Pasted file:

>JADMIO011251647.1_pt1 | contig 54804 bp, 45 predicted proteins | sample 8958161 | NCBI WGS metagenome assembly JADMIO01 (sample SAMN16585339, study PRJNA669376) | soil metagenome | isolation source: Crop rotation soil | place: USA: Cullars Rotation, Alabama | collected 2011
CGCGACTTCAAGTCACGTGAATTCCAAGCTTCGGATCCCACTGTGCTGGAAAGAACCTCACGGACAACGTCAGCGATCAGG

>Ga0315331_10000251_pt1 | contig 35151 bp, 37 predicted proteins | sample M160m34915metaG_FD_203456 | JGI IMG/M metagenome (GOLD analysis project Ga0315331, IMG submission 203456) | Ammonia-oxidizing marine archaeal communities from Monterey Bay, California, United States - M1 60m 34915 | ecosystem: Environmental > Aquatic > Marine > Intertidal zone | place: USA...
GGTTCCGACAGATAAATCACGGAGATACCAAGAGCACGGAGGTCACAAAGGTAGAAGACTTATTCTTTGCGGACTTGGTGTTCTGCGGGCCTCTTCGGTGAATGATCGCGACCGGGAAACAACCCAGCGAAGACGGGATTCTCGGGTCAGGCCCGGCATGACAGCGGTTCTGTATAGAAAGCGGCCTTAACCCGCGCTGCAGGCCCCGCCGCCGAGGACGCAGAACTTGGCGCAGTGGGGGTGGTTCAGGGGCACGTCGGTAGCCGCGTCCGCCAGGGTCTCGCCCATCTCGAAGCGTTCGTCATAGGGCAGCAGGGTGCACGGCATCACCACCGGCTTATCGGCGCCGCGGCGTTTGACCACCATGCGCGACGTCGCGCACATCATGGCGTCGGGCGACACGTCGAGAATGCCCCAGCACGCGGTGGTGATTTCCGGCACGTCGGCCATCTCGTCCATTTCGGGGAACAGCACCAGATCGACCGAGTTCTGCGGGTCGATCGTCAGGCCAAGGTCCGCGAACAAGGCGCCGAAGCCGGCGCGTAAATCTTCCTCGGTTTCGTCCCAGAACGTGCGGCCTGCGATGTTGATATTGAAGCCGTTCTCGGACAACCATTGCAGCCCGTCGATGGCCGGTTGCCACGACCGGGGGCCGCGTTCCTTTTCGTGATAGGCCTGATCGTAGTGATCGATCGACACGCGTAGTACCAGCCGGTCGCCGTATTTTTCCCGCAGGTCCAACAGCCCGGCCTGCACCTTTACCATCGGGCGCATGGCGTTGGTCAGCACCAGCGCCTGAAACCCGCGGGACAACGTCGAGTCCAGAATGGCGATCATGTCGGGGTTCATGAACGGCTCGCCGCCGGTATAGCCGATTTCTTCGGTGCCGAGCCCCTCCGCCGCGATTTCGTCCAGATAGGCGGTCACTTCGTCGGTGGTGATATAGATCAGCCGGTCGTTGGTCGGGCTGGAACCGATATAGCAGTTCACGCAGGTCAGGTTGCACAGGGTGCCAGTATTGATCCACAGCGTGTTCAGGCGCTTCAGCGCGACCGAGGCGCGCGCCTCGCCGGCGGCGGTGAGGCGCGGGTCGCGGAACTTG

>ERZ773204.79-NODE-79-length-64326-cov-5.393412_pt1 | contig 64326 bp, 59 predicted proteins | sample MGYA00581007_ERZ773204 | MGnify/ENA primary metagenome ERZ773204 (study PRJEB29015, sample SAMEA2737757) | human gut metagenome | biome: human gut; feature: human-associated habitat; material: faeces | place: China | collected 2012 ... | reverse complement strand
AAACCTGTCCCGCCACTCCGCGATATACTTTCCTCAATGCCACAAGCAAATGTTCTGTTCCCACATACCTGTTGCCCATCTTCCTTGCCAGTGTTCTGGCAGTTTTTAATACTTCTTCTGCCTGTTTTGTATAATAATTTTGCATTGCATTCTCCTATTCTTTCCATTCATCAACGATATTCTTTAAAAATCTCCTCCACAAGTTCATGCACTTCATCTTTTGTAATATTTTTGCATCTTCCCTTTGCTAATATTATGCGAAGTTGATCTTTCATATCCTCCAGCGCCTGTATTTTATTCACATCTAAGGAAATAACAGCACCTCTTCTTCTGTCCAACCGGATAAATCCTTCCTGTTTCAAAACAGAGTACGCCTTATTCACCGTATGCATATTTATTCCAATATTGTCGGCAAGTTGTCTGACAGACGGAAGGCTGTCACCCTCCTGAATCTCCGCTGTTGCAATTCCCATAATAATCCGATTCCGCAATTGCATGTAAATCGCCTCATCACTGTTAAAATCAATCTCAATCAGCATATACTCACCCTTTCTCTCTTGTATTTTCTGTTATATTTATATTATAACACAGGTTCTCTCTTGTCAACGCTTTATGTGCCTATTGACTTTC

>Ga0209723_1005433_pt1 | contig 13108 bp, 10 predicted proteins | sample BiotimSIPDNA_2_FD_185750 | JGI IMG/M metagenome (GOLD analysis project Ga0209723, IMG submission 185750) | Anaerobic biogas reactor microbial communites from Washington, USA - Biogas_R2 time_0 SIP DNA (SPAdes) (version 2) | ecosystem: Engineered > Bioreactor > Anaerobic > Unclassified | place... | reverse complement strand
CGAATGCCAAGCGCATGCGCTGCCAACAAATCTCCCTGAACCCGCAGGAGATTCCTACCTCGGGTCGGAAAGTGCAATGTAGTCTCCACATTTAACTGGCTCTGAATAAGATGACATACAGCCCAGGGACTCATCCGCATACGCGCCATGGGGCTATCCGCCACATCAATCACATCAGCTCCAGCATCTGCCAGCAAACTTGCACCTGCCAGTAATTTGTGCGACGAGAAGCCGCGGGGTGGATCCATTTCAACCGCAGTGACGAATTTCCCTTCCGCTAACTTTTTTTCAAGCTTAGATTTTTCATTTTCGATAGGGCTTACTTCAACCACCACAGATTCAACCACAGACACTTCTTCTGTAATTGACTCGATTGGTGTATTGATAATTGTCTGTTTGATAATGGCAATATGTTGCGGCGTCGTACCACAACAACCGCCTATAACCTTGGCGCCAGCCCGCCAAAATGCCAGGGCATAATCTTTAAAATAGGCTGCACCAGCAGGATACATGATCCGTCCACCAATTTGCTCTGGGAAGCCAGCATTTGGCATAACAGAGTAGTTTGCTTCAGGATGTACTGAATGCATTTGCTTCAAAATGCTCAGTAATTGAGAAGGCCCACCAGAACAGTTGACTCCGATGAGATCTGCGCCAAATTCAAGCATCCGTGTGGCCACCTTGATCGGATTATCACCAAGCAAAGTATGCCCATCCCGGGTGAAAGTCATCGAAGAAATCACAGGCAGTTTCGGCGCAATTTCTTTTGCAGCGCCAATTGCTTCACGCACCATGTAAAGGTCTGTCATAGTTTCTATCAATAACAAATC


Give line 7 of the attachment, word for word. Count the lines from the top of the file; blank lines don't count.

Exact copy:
>Ga0209723_1005433_pt1 | contig 13108 bp, 10 predicted proteins | sample BiotimSIPDNA_2_FD_185750 | JGI IMG/M metagenome (GOLD analysis project Ga0209723, IMG submission 185750) | Anaerobic biogas reactor microbial communites from Washington, USA - Biogas_R2 time_0 SIP DNA (SPAdes) (version 2) | ecosystem: Engineered > Bioreactor > Anaerobic > Unclassified | place... | reverse complement strand